Researchers say that for some very young children, what looks like what age does preschool start may actually be something more. Kiran didn’t seem like the type of kid parents should worry about. Unlike other children in his suburban St.
For one thing, unlike your typical joyful and carefree 4-year-old, Kiran didn’t have a lot of fun. Over time, especially in comparison with Kiran’s even-keeled younger sister, it became apparent that guilt and worry infused Kiran’s thoughts. He wouldn’t dare count aloud until he had perfected getting to 10. One weekend when he was 4, Kiran carried his blanket around as his mother ferried him from one child-friendly place to the next, trying to divert him. Louis’s children’s museum, he was listless and leaned against the wall.
When they got home, he lay down and said he couldn’t remember anything fun about the whole day. After talks with the director of Kiran’s preschool, who was similarly troubled by his behavior, and a round of medical Googling, Kiran’s parents took him to see a child psychiatrist. Is it really possible to diagnose such a grown-up affliction in such a young child? And is diagnosing clinical depression in a preschooler a good idea, or are children that young too immature, too changeable, too temperamental to be laden with such a momentous label? The answer, according to recent research, seems to be earlier than expected. For adults who have known depression, however, the prospect of early diagnosis makes sense.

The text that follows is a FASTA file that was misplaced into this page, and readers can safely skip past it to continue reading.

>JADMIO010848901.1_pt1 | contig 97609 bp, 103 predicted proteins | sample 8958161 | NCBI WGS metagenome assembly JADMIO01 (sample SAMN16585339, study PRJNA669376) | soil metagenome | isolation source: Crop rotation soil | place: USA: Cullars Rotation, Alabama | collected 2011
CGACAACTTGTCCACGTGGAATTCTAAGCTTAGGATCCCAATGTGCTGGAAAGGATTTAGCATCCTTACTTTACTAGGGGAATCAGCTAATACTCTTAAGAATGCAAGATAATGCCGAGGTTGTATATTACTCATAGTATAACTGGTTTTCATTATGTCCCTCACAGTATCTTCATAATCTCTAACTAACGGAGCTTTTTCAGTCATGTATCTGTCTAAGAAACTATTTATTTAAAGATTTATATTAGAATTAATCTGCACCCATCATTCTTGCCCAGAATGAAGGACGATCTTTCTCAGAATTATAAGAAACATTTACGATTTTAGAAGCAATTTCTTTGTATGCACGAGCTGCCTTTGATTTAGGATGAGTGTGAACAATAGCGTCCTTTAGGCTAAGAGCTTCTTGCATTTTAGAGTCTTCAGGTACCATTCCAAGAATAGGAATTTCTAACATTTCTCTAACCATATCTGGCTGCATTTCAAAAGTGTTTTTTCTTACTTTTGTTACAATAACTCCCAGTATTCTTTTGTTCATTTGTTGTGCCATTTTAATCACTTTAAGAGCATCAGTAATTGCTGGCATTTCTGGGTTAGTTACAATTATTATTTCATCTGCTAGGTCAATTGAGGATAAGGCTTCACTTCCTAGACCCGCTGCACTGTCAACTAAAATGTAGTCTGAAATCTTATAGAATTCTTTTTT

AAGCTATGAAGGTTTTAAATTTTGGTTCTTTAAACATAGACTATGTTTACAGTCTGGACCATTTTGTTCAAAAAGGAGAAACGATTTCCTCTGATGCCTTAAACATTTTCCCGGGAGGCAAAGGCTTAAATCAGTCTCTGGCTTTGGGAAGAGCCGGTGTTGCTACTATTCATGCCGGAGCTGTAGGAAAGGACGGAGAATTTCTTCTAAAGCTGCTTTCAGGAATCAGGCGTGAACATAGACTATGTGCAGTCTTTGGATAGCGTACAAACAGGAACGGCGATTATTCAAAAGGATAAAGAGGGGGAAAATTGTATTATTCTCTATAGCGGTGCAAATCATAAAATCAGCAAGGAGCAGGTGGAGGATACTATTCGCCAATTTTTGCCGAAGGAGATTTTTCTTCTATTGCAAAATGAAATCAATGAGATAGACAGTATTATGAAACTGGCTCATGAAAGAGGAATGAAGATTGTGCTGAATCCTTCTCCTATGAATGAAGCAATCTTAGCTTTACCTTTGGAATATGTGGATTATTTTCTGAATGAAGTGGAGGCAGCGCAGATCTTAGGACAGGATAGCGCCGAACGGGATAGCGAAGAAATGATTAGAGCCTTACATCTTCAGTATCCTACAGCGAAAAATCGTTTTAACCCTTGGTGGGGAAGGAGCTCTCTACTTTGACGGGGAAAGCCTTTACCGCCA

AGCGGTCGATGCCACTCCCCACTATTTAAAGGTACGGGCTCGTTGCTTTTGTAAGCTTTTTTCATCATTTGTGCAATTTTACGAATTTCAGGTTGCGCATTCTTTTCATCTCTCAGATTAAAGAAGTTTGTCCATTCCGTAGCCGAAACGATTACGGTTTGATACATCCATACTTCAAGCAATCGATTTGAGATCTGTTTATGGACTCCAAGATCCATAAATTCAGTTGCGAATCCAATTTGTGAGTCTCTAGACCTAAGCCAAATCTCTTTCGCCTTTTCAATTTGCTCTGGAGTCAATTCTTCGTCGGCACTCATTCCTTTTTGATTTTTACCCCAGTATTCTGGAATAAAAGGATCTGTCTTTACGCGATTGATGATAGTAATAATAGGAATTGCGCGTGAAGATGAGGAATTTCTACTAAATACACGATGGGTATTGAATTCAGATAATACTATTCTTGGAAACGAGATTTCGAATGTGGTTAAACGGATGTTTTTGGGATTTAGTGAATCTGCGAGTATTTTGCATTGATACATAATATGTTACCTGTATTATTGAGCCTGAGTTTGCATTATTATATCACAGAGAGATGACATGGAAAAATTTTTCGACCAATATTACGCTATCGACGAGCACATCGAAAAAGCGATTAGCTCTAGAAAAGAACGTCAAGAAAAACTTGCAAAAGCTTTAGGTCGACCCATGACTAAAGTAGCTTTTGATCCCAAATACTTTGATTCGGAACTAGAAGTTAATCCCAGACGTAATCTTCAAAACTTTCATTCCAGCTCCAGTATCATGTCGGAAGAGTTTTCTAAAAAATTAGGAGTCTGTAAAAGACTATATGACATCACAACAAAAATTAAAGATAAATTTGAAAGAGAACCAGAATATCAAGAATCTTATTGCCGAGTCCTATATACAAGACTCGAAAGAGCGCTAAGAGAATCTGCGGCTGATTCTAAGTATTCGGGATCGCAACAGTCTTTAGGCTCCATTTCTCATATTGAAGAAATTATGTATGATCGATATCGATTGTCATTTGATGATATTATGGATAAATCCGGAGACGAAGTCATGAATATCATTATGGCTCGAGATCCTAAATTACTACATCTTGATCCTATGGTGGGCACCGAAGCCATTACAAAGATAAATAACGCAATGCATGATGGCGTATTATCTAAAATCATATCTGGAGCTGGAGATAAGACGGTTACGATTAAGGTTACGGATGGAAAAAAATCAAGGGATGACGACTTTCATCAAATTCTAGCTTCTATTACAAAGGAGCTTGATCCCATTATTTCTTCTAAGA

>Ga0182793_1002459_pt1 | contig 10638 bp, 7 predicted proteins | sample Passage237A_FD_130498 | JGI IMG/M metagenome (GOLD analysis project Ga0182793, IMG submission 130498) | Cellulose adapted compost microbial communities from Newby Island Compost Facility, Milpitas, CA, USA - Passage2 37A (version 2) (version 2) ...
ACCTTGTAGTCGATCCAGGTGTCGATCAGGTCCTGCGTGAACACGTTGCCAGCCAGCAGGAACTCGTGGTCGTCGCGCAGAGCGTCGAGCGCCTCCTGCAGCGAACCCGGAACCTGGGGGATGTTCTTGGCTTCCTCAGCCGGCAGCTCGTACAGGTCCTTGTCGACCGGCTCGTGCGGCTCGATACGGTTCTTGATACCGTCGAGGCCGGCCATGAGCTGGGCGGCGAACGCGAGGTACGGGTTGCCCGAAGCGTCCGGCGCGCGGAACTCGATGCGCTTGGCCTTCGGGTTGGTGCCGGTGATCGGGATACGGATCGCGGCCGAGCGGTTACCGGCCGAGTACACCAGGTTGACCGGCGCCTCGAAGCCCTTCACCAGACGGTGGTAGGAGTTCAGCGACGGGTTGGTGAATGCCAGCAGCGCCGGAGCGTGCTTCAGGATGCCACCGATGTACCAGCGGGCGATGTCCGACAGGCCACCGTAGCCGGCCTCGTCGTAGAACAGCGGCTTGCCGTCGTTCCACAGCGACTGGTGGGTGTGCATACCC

Kiran’s mother had what she now recognizes was childhood depression. Had therapy been available to her then, she imagines that she would have leapt at the chance. My parents knew my behavior wasn’t right, but they really didn’t know what to do. So Klein turned to the study of temperament and depressive tendencies in young children. About a decade later, he is one of several academics focusing on preschool depression. The history of mental illness has been, in many ways, an ongoing lowering of the bar to entry. Depression was originally seen as an adult problem with origins in childhood, rather than something that existed in children.
Controversy over whether major depression could occur in teenagers, something we now take as a given, persisted until the 1980s. Still, in 1990, when Luby first broached the subject of whether children could be depressed even before they entered school, her colleagues’ reactions ranged from disinterest to hostility. Then in the late ’90s, the study of early childhood entered a kind of vogue among academics and policy makers. And that’s where we are today. The issue of diagnosis of depression in preschoolers is being looked at very carefully right now.